So I decided to have a go. I am pretty handy and have helped dig out cement from a waste pipe once before and frequently change our ballcock valves and do other miscellaneous (compression only) plumbing. And I had made the plinth.
It was probably as well that my plumber didn't come round in one sense because immediately it became apparent that a floor board needed replacing (I'd done a couple before but this was under a key weight bearing point) - it had looked OK by my standard but it was one where the finger went straight through when tested!
I also spent time as initially mentioned replacing a split pin that the siphon arm was attached too that was on the point of shearing through - so that took a while to drill out the old encrusted one and replace.
But, and you may have guessed from the mention of Geocell, I overdid the stuff. I was so obsessed with not having a leak that by the time I put the thing together - getting the downpipe in place and cementing the waste pipe I thought that I had done a fine job and almost had a ceremonial cutting of the ribbon - well I invited my wife to pull the chain first - Hmmm - dribble, dribble and the problem that I first discussed.
I was panicking and thinking that the top end was doing the damage, and hence this forum post....and by luck, among searches I found a You Tube video of the very Japkap flush system. And I put a comment onto that video - and mentioned how great to see a video and that I had a problem, and after a bit of back and forth the most helpful Youtuber was definite that I had blocked the downpipe with Geocell.
I then had the issue of how to take it apart again - not wanting to disturb the cement - which I think I would have destroyed the toilet if I had tackled that.
Anyway, the solution was to take out the downpipe - which looked like it had been in place for over 100 years - to allow access to the back of the toilet inlet and clean it all out and to start again.
And to order a flush cone. Which I did.
So now, after taking the top cistern apart for my fourth time (yes four!) and digging out plaster behind the pipe to allow movement, I was successful in removing the pipe and seeing the ridiculous plug of Geocell that I had so zealously squeezed in on assembly.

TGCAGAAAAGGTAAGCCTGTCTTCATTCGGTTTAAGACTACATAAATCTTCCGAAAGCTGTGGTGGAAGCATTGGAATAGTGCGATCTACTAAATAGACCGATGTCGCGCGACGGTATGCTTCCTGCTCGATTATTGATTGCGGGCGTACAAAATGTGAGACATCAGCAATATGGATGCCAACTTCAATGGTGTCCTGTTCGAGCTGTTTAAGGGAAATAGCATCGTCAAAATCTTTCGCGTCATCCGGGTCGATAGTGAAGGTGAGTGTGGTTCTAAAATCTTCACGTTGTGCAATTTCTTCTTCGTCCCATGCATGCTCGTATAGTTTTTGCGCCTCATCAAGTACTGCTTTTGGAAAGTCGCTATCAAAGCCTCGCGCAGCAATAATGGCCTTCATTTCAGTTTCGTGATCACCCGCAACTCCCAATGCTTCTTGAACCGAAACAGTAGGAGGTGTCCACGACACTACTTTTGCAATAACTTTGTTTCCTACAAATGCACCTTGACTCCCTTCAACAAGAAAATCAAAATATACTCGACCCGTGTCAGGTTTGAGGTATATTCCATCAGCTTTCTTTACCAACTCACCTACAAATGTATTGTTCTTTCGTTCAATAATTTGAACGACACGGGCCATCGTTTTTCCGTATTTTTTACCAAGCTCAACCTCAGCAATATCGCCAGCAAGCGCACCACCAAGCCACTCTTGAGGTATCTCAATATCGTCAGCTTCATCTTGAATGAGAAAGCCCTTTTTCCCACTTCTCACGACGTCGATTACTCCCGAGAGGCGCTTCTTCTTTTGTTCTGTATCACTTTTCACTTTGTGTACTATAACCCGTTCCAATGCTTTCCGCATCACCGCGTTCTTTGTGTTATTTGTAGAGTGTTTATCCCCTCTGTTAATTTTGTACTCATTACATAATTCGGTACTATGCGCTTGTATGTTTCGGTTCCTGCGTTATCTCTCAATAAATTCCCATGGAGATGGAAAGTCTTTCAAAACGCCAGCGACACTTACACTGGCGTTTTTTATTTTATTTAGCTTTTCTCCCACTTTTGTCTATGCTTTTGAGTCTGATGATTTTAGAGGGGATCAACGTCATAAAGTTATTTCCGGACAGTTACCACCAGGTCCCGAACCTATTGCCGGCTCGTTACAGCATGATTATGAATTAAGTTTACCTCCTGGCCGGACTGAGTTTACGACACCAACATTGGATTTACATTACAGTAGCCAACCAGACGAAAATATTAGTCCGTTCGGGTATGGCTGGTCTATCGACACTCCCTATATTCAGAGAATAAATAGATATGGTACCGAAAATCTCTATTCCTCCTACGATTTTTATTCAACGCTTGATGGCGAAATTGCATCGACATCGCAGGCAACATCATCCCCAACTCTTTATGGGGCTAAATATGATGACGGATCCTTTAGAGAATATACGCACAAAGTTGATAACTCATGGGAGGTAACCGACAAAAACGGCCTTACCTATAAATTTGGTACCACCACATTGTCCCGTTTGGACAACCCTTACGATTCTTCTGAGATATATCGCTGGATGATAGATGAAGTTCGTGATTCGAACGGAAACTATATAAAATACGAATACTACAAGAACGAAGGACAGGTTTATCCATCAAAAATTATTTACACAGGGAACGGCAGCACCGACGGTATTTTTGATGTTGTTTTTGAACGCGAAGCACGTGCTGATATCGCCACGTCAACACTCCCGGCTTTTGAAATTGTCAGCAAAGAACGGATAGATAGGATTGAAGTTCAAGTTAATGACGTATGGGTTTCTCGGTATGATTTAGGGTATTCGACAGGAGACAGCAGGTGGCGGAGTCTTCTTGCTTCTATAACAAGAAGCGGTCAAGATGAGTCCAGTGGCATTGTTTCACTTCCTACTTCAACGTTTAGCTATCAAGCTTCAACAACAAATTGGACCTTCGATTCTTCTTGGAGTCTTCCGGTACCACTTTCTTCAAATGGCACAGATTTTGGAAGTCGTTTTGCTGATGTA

I have now reconnected it all and, after twisting a bit of wire around the flush cone to avoid a slight leak all was almost good. Accept that the flush chain arm was not returning up after flushing - so I had to take the split pin out and remove a couple of washers that I thought would be good to keep the movement more controlled - wrong it needed play in the mechanism because it as all slipped to one side over the years.
I have now done that and, phew, it all works great!
What was probably going to take my plumber (estimate) half a day has probably taken me.***..well from before Xmas to yesterday to fix! I am in the final process of revarnishing the lovely old wooden seat and making good the pipe paintwork and flooring and will then take a video of the final job.
I am sorry that I didn't get back to this site to say that I had a fix, so sorry for wasting your time - but the hoover incident was just hilarious and horrendous in equal amounts!
(If you want to see related videos/pictures/correspondence go onto youtube and search "wooden japkap".
Thanks again, Happy New Year and Happy Plumbing!
 

Ric2013

Plumber
Messages
2,466
Actually I've watched your video and found it interesting. Can see this has been rather a 'mission', but it must be very satisfying to get to the bottom of it and I can see why you are keen to keep that toilet. It may be old, but it's in good condition and hasn't been messed about with, so it certainly adds character to the house. Congratulations on your patience with that lead pipe, by the way.

Regarding my previous comment about the water level, having seen your installation I take back what I said in that I can see that, if the water level were any higher, your floatvalve (ballcock) would be sitting in water and presenting a possible back-siphonage risk.

Hopefully I'll remember to look up the links to find the finished result when you post them...
 
Messages
3
I have the same Japkap cistern and only get a half flush water empties out only to the level of the arrows in the picture from John George post 21Dec.